Same Kind (1)

Translator: Alice

Editor: Claire


Same Kind (1)


She was interviewed once a day. No matter how important a prisoner was, Ian Kerner didn’t interview that often. She thought Ian was not wary of her, but apparently he was. He called her in and gave her a lecture on dangerous marine life every day.


At first, she dragged on their interviews, but after a few days, she got tired of it. He had a knack for making things terribly boring, and he ignored her whenever she tried to change the subject.


Sometimes she thought that it would be better to dig a tunnel. At least then, progress would be visible day by day.


“Sharks are-”


“Please stop. I get it. To summarize, thinking about escaping from here is f*cking stupid. Do you think I’m crazy?”


“There’s little difference between the stupid and the hero. Neither of them thinks about the future. If you start thinking about escape, you won’t have the courage to do it.”


“I don’t have any thoughts?”


“Not brave ones.”


He spoke calmly, flipping through the papers on his desk.


“Some prisoners… Some people thought you were a hero. Right?”


His expression was calm, but his tone was strangely sarcastic. She had lived her whole life being ignored, so she was sensitive to such things.


She shot back immediately.


“So you’re saying I’m a fool?”


“You’re a long way off from when you escaped from prison.”


She glared at him and kicked the desk. When your hands were tied, the ways you could express your dissatisfaction was limited.


The desk shook violently. The nib of his pen twisted and scraped the paper. Without a reaction, he took out a new piece of paper and calmly rewrote letters that she couldn’t read.


“Don’t be violent.”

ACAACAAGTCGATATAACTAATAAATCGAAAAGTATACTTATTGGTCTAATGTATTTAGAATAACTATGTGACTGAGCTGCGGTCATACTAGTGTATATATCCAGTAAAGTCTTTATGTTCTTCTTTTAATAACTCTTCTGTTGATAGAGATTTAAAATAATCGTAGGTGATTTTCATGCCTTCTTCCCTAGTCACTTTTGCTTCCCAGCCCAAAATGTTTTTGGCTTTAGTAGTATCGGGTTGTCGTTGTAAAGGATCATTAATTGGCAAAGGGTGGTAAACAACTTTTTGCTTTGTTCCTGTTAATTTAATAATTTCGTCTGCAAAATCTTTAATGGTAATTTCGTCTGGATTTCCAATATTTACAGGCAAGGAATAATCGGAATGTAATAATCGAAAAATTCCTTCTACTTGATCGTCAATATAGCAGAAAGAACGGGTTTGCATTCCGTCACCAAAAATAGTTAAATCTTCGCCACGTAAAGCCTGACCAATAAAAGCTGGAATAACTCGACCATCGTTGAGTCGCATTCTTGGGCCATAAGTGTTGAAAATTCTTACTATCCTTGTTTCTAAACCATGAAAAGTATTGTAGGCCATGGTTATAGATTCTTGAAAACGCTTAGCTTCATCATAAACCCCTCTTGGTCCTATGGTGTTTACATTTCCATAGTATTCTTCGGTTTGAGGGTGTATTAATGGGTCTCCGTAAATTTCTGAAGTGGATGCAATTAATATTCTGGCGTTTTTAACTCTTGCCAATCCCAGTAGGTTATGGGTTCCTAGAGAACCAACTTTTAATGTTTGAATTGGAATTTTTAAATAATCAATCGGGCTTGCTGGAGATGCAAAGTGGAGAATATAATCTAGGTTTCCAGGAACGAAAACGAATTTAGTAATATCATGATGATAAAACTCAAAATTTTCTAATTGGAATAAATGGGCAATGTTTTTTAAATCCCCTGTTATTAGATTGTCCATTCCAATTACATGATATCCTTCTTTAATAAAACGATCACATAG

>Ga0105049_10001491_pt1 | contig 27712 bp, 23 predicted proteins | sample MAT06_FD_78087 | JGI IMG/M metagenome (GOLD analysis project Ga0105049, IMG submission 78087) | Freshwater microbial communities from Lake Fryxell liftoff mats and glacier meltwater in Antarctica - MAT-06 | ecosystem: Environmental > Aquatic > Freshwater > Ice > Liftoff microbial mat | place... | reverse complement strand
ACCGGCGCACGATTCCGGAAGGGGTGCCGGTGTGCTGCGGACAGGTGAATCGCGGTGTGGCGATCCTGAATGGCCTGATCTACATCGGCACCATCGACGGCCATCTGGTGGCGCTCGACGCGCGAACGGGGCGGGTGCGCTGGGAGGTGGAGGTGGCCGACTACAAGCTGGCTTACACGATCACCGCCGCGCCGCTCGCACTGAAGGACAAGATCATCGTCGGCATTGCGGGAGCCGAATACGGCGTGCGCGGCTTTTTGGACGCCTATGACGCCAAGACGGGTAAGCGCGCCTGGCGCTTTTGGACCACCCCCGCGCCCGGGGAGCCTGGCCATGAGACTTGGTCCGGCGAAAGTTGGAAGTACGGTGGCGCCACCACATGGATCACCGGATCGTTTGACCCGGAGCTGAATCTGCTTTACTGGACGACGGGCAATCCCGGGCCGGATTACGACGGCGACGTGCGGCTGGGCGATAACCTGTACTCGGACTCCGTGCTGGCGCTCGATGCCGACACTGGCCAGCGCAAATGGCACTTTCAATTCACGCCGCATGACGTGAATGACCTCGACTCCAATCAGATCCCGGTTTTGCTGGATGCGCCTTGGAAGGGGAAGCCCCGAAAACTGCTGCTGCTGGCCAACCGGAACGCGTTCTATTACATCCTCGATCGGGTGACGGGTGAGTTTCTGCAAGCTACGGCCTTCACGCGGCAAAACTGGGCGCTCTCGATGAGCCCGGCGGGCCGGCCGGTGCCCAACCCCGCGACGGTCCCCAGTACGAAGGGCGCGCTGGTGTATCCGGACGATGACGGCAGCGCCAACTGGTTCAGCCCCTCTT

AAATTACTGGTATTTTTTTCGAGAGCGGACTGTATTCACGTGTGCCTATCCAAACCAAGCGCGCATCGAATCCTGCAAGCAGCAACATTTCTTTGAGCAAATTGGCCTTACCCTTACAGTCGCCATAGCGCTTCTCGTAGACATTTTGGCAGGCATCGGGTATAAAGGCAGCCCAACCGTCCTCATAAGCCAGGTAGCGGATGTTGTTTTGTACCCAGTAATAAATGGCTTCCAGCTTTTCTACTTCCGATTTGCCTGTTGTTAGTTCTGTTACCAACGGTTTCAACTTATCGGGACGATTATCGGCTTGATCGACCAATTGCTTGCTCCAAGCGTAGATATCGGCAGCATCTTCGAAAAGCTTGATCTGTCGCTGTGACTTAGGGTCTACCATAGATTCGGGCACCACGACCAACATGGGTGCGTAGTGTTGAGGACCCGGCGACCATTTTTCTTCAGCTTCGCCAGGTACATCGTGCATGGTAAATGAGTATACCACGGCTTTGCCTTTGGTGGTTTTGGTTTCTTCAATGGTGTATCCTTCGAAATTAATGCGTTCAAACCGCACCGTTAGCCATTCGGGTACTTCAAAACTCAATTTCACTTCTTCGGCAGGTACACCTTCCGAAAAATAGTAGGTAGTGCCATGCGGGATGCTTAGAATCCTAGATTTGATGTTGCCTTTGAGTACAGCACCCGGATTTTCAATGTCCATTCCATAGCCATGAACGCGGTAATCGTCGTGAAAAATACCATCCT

“You said I was stupid.”


“You asked.”


“We’ve seen each other so many times that we’re not unfamiliar with each other, right? Let’s talk openly. Should I have served 50 years straight? I think that’s even more foolish.”


He stared at her for a long time, as if she was funny. It was the biggest interest he’d shown her in the past two weeks. And it was clear that it wasn’t out of sympathy. It was the first time she had seen a man like him in her life.


At first, she didn’t mean to be treated as a mysterious creature by him.


In order to play the role of a poor woman, she cried, no matter what he said to her. She tied her tangled hair into a ponytail, wiped her face with a towel she had stolen, and responded to his interviews. She often sent him subtle and sticky glances, and gently lowered her upper body to expose her chest…


He didn’t even look at her. He didn’t even bother to understand what she was trying to do.


She was confused by his moral character when he didn’t hand her a handkerchief while she cried. But now, she didn’t know what was worse; a callous man who ignored a crying woman, or a crying woman who was trying to elicit sympathy through her tears.


He was more interested when she talked than when she cried.


So she decided to do what he wanted.


“Then what should I have done?”




“You’re smart. Tell me.”


He let out a low sigh and raised his head. Surprisingly, that was how he showed his interest.


He stared at her.


“If you had confessed your crime when you were first sentenced, your sentence would have been commuted. If you had done well in prison, you might have been able to apply for parole before serving your full sentence, or you could have been transferred to a more comfortable prison.”


“Then I would have been dead. I would have never gotten out of Leoarton.”


She laughed, ignoring the chilly atmosphere. 


“I was joking, wasn’t it funny?”




“No, in the first place, I don’t know why an innocent person has to spend 50 years in prison.”


“The crime of murder ranges from 8 to 50 years. It’s written in the law.”


“Yeah, I didn’t kill him, but let’s say I did. Why 50 years? Charlie, who lived next door, beat and killed his wife, eight years.”


He ignored her protest and pointed to the bookshelf.


“The reason is written in the law.”